The Science Behind the 11 Point Velvet Doe

Every year someone kills what they think is a monster buck, but it turns out to be a doe with a nice rack. This year is no exception. The velvet doe that is currently making its round on the internet was killed in Tennessee’s first ever velvet antler season.

707 Deer processing posted photo’s of the velvet doe killed by Bryan Williamson and it went viral.

 

Many people have asked what causes a doe to grow antlers. Well here is the answer.

An antler doe is cause by a condition called Freemartin Syndrome. It occurs when a female twin(XX)  acquires the male (XY) component in utero by exchange of some cellular material from a male twin, via vascular connections between placentas. In most cases the freemartin is rendered sterile. Most of what we know about the condition comes from cattle where it seems to be more common then with deer.

According to Wikipedia:

In most cattle twins, blood vessels in the chorions become interconnected, creating a shared circulation for both twins. If both fetuses are the same sex this is of no significance, but if they are different, male hormones pass from the male twin to the female twin. The male hormones (testosterone and anti-Müllerian hormone) then masculinize the female twin, and the result is a freemartin. The degree of masculinization is greater if the fusion occurs earlier in the pregnancy – in about ten percent of cases no fusion takes place and the female remains fertile.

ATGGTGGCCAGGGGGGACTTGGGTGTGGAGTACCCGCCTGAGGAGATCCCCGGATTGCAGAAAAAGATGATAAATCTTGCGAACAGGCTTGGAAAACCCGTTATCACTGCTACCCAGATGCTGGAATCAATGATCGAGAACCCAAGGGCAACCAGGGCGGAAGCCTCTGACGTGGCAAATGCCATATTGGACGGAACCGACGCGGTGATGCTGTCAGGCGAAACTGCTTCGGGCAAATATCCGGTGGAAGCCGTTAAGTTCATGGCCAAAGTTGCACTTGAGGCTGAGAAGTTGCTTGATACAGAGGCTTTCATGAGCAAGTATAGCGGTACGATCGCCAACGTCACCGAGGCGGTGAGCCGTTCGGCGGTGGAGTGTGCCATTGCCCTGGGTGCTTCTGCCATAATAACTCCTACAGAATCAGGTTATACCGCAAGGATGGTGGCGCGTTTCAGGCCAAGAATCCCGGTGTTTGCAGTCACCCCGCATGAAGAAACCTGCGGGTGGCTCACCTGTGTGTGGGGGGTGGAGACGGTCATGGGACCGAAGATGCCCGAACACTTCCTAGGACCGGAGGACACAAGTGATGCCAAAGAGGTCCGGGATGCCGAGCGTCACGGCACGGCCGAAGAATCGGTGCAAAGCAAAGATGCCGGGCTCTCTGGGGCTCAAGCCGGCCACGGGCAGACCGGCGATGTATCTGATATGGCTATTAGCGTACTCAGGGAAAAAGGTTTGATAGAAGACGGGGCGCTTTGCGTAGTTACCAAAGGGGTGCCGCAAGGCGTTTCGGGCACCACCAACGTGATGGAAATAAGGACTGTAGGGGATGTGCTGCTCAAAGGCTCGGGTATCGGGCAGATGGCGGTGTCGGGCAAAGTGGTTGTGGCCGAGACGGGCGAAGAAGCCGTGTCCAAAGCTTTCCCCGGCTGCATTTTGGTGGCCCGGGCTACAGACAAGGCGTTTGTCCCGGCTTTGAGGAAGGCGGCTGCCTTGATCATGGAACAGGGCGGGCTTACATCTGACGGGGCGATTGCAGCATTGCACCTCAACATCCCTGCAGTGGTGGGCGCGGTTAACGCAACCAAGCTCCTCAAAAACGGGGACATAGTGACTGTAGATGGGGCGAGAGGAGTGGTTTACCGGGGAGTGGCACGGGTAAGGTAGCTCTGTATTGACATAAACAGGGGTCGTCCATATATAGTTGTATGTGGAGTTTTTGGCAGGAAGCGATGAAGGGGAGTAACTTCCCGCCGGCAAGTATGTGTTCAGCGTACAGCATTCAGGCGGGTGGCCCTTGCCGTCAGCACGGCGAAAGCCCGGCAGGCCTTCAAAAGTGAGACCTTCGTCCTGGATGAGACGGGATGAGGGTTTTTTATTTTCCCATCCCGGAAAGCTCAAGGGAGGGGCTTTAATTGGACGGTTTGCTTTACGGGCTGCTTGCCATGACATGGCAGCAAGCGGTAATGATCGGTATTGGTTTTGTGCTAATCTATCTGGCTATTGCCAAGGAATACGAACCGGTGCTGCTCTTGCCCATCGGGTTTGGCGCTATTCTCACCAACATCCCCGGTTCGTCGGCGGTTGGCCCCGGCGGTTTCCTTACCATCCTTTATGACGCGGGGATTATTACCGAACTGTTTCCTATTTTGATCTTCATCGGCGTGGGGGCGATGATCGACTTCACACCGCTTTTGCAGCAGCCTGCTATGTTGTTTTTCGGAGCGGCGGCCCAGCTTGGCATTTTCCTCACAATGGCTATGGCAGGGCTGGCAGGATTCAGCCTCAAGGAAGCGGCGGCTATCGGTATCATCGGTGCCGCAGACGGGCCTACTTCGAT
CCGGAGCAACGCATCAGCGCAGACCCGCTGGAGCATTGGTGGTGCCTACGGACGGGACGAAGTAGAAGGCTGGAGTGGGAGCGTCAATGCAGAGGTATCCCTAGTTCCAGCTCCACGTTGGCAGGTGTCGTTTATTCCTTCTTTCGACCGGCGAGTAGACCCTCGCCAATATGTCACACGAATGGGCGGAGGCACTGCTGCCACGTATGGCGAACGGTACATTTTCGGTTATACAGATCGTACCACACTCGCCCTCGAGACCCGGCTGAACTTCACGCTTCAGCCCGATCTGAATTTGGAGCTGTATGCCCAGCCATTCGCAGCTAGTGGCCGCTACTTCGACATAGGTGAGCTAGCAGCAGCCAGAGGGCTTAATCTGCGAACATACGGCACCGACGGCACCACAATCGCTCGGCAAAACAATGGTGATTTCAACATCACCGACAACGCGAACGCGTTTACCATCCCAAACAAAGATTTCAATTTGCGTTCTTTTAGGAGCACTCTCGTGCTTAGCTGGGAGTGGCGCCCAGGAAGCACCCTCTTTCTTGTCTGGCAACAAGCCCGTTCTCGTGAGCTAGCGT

The male twin is largely unaffected by the fusion, although the size of the testicles may be slightly reduced. Testicle size is associated with fertility, so there may be some reduction in bull fertility.

Freemartins behave and grow in a similar way to castrated male cattle (steers.)

So there you have it. Over all it is a very rare condition and makes for quite the conversation piece.